Different methods of family planning should be used depending on different factors. Contraceptive use depends on different factors, which will determine the contraceptives to be used on teenagers. The main factor to consider is the teenagers' age. The contraceptives being used should be friendly on the teenagers' bodies and not cause any future damage or disruption to their reproductive health(Kirby 18). This, therefore, means that the contraceptives used should not have lasting permanent effects on the teenagers or lead to the reduced chances of the teenagers developing any forms of complications. Secondly, there should be different forms of contraceptives available for teenagers due to their health histories. The contraceptives should not react negatively to the contraceptives being used by causing any form of negative reactions or allergies that could cause damage to the sexual or general health of the teenagers who use them. This way, the contraceptives will not result in the health of the teenagers being compromised due to their use while also ensuring that they do not get pregnant before they are responsible adults.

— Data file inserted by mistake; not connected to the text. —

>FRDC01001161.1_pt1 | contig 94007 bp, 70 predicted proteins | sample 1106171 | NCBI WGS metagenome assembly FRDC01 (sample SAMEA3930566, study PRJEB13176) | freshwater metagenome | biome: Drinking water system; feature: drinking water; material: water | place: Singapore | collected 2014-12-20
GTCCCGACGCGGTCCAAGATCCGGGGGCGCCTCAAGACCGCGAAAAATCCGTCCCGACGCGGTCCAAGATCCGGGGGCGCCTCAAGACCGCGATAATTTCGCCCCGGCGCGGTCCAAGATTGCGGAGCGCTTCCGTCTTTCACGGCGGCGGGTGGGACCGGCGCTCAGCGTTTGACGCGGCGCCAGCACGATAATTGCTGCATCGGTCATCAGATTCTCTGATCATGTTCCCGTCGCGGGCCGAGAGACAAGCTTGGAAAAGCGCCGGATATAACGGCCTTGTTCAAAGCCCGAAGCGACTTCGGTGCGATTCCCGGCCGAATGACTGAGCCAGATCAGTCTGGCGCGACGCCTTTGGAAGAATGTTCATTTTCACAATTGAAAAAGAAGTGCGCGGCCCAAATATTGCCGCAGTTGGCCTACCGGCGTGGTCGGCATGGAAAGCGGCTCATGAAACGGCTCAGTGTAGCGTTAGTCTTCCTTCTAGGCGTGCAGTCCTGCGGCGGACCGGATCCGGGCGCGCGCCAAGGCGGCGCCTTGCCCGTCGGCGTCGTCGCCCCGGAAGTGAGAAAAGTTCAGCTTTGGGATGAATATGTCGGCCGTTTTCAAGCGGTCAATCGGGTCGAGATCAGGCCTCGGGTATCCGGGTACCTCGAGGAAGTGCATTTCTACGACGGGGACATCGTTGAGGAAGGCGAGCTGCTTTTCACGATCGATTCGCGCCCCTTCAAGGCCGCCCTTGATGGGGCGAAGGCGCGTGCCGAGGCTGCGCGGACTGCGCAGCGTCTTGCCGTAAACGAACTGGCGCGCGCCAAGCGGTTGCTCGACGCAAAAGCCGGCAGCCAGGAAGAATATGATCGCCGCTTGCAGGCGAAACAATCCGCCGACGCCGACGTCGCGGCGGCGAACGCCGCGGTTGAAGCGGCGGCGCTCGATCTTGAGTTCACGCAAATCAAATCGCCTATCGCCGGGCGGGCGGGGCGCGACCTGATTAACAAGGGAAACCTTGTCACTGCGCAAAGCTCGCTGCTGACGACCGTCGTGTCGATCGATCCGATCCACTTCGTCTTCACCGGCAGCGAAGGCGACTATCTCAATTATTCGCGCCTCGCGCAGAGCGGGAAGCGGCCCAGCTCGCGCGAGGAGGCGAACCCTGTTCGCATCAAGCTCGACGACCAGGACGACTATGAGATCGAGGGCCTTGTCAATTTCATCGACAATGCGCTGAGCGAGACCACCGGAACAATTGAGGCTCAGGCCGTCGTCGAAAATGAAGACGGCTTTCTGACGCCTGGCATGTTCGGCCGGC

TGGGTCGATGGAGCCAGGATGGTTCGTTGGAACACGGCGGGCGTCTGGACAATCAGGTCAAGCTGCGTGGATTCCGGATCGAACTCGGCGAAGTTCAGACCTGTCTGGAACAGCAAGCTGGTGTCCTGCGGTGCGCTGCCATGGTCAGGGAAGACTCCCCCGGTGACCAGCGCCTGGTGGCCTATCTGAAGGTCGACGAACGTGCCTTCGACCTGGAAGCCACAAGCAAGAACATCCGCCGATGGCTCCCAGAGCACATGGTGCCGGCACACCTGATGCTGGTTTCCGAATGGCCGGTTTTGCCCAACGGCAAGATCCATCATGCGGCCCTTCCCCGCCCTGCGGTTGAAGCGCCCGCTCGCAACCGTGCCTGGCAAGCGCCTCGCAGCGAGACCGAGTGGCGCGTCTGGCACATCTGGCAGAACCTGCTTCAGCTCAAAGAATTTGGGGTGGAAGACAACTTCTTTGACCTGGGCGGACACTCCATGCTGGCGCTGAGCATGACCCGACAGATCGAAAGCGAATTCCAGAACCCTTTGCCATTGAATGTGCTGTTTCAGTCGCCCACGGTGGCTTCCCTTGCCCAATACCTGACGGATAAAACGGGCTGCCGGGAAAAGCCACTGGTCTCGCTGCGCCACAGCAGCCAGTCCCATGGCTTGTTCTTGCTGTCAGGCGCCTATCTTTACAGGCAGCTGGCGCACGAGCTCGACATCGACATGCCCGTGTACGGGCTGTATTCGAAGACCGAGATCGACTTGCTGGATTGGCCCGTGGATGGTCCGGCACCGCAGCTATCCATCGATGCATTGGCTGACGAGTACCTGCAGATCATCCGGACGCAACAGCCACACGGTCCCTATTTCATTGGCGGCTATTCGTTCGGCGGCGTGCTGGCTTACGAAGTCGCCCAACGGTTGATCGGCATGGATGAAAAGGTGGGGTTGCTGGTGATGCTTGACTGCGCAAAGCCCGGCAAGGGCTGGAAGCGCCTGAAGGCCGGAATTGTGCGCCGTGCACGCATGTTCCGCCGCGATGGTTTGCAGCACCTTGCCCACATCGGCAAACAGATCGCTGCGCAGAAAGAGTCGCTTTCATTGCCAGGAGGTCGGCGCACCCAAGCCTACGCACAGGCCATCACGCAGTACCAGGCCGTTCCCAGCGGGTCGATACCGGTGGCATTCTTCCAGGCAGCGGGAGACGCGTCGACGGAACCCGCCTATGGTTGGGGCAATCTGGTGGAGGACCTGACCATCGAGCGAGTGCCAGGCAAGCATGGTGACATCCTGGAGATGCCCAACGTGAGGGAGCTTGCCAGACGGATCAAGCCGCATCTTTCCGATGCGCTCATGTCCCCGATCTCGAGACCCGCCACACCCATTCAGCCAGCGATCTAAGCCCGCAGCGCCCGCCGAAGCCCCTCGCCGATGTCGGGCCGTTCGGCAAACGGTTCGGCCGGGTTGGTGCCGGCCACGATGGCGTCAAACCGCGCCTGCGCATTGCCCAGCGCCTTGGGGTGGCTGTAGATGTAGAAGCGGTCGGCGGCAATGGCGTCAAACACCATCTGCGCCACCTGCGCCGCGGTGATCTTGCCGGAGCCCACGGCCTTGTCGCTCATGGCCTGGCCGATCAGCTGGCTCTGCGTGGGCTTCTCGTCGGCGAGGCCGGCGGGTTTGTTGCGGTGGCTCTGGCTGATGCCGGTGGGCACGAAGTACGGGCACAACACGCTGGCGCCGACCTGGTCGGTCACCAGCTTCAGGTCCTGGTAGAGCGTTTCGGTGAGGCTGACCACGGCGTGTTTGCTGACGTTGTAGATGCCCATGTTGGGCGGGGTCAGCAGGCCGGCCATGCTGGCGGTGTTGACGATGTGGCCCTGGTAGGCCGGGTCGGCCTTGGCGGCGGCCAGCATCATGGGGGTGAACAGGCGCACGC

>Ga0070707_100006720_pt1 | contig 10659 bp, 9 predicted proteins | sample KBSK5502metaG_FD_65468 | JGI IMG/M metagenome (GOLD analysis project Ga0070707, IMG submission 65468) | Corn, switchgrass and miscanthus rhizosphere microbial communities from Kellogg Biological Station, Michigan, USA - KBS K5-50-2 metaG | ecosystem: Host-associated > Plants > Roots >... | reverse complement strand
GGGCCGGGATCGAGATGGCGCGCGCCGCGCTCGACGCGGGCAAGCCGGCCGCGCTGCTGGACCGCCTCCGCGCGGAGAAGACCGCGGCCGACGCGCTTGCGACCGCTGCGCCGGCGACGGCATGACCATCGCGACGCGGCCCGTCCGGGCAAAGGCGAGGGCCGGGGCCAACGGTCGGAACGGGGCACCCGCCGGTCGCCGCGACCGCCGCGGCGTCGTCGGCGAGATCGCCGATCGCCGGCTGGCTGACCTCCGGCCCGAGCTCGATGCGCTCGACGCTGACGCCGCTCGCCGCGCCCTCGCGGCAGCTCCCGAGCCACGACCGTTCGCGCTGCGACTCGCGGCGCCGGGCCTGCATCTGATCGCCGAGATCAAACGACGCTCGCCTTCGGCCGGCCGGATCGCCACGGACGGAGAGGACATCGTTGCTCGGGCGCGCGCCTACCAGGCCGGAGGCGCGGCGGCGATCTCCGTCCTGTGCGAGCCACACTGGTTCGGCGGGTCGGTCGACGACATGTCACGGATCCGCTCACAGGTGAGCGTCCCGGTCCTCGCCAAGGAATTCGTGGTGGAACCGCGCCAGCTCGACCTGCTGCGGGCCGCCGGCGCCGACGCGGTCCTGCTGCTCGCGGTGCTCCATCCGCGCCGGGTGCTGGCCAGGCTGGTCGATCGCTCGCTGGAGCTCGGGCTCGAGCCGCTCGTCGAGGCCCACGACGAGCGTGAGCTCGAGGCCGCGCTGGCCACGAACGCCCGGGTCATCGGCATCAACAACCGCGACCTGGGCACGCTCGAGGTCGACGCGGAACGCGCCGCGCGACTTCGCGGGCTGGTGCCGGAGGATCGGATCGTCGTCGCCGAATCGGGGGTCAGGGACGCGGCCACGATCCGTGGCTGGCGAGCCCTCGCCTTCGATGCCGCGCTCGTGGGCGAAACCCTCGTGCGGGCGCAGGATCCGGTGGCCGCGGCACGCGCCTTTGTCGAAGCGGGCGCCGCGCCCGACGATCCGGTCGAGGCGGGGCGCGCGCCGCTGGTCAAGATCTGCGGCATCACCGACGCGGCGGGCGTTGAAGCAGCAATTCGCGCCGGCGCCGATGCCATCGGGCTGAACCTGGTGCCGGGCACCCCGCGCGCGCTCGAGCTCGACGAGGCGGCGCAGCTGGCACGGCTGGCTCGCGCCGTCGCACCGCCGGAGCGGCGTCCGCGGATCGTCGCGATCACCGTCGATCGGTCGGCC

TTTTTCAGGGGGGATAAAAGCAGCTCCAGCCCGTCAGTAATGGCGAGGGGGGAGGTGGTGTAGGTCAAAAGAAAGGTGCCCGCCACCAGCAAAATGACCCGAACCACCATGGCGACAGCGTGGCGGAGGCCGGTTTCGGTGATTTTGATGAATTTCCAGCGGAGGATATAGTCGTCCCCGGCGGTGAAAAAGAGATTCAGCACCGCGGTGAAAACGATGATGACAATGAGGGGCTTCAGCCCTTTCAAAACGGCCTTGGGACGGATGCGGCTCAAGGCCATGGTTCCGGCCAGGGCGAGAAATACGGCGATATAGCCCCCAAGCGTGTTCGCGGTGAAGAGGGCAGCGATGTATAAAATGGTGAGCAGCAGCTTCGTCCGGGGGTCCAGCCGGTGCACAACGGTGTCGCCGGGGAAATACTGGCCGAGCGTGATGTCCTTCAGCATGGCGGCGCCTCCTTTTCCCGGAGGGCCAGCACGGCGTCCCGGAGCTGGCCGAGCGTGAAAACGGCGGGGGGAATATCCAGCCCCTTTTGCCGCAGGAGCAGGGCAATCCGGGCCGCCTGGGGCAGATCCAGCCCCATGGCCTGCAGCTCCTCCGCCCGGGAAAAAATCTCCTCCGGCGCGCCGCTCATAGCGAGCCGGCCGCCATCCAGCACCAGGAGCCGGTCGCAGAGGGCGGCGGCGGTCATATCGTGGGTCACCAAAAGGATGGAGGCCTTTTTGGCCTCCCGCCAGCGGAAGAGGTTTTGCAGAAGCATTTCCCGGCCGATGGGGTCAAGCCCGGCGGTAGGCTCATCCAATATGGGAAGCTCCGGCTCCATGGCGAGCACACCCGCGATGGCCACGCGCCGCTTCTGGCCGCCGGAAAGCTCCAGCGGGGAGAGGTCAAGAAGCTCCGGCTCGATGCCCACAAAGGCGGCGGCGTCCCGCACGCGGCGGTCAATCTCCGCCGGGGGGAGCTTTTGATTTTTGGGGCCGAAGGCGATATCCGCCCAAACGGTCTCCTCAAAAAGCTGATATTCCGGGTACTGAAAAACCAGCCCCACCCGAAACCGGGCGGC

Reproductive Goals